The next morning, Tint and his soldiers pursue them and manage to capture everyone except for Rambo, Sarah and School Boy, the mercenaries' sniper. Rambo saves them from being executed by hijacking Tint's jeep mounted with an M2 Browning machine gun, where he ignites a massive shootout in the jungle in which he guns down much of Tint's army and a firefight ensues between the mercenaries and Tint's soldiers. Several of the missionaries and mercenaries are killed. The Karen rebels, led by Myint, arrive and join the fight, helping to overwhelm Tint's soldiers and kill them all. After realizing his defeat, Tint attempts to escape, but Rambo intercepts and kills him by disemboweling him with his survival knife.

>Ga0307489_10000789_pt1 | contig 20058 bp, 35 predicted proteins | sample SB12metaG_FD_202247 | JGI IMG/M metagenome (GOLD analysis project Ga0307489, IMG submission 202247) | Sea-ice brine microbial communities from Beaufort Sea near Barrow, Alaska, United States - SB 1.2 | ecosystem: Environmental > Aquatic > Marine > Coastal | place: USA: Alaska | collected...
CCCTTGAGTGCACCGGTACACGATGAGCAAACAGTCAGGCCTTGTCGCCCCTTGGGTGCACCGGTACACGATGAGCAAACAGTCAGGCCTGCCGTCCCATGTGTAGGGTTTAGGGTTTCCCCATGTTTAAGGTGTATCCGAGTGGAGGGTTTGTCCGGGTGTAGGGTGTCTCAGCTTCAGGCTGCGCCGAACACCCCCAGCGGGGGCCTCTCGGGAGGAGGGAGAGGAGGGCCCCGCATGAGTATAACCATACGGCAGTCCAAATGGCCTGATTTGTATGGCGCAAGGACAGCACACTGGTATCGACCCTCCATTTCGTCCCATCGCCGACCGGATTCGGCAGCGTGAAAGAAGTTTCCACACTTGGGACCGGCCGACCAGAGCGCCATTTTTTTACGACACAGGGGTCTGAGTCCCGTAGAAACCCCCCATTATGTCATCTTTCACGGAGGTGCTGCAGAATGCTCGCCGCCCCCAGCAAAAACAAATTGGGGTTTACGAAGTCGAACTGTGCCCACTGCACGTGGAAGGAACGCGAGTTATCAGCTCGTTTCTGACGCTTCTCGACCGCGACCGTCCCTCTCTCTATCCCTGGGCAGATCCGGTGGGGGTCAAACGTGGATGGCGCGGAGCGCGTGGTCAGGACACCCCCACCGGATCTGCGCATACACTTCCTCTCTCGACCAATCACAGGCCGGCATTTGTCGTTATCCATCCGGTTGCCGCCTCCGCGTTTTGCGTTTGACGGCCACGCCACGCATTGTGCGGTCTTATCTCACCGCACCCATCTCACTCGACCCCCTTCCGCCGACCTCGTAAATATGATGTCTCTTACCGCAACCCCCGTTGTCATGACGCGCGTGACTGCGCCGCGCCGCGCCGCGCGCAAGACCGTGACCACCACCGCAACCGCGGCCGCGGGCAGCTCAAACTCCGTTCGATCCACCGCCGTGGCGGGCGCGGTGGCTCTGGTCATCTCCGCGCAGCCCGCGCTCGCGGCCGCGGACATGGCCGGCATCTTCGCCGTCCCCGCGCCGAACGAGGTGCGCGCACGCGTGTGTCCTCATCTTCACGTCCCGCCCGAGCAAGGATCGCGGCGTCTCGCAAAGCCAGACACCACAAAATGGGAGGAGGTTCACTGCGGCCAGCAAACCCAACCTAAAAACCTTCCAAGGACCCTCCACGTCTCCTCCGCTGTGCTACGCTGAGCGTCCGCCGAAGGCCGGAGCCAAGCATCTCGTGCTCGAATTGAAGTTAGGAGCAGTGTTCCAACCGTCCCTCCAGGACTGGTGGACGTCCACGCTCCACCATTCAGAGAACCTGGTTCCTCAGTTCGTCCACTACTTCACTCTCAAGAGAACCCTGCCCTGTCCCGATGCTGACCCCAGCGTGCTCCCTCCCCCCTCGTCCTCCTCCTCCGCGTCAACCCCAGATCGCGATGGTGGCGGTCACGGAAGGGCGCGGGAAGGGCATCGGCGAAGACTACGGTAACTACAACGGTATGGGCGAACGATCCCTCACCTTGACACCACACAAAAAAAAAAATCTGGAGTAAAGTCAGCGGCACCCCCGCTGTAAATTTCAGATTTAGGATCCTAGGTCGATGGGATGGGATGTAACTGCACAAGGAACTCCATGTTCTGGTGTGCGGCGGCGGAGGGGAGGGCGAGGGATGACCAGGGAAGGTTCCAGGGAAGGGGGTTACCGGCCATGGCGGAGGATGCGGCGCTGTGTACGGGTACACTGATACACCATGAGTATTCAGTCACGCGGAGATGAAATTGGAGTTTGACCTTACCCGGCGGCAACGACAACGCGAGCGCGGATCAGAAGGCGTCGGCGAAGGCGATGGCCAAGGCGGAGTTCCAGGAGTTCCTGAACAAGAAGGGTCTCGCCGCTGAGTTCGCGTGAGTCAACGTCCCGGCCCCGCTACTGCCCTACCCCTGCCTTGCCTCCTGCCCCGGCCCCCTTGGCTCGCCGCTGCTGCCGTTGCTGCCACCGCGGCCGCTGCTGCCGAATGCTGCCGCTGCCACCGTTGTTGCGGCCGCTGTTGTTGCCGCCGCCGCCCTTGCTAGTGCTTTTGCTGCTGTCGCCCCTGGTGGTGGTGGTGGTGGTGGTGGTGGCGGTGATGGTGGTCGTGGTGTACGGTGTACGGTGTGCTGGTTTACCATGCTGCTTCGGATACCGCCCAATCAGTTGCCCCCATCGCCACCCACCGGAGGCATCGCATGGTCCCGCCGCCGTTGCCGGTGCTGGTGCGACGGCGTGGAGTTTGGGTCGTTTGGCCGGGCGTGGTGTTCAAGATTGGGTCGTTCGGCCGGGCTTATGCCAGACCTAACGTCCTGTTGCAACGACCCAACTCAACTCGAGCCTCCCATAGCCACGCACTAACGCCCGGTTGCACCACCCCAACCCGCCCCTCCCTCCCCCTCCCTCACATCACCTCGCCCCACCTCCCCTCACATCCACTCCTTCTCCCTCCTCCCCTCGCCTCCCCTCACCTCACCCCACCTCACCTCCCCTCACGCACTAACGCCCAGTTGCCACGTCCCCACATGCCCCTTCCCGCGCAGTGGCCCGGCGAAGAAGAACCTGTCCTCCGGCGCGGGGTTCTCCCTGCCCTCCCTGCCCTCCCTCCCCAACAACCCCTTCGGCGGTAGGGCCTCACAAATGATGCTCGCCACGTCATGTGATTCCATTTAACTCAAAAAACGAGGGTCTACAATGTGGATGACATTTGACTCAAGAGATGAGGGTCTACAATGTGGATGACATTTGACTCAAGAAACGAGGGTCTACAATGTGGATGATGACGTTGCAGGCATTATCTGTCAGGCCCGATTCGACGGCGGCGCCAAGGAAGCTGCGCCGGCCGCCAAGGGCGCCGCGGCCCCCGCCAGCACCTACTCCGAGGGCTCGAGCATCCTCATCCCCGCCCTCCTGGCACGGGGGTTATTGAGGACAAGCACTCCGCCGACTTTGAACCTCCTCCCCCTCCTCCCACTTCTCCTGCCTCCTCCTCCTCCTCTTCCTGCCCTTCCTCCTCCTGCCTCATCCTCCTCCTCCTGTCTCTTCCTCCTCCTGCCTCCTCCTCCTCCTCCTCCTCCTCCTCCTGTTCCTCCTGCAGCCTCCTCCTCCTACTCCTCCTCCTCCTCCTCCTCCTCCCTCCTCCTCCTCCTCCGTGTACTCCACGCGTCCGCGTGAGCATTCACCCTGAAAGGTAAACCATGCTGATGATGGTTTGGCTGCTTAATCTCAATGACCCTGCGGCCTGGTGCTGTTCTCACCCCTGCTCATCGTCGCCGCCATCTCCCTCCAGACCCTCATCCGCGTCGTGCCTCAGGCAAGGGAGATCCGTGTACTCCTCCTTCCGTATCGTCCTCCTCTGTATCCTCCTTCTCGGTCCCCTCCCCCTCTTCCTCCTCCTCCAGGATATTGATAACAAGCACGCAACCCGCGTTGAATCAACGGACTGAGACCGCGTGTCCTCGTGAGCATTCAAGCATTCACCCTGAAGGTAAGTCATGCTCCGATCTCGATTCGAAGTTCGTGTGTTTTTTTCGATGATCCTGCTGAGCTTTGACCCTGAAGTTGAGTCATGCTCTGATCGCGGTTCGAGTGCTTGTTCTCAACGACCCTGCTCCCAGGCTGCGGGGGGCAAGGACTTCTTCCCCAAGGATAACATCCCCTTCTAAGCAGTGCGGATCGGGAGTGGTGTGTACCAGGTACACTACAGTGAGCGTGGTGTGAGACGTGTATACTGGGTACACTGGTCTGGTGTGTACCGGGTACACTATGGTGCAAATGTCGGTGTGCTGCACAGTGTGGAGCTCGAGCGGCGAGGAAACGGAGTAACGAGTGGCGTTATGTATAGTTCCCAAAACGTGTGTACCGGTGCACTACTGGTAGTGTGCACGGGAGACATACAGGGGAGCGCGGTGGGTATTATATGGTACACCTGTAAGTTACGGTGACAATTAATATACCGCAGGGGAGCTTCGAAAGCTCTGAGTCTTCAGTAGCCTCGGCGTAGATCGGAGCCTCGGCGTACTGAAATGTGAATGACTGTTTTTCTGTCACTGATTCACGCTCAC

Some time later, Rambo returns to the United States to finally visit his father at his home in Arizona.
- Sylvester Stallone as John Rambo
- Julie Benz as Sarah Miller
- Paul Schulze as Michael Burnett
- Matthew Marsden as School Boy
- Graham McTavish as Lewis
- Reynaldo Gallegos as Diaz
- Tim Kang as En-Joo
- Jake La Botz as Reese
- Ken Howard as Father Marsh
- Maung Maung Khin as Tint
- Supakorn Kitsuwon as Myint
- Richard Crenna as Colonel Sam Trautman (Flashbacks and stock footage)
In between the making of the third and fourth films in the Rambo franchise, the films' original producer, Carolco Pictures, went out of business. In 1997, Miramax Films purchased the Rambo franchise. The following year, Miramax subsidiary Dimension Films intended to make another film, and a writer was hired to write the script, but attempts to make it were deterred by Stallone, who had stated that he no longer wanted to make action movies. In 2005, the studio sold those rights to Nu Image/Millennium Films.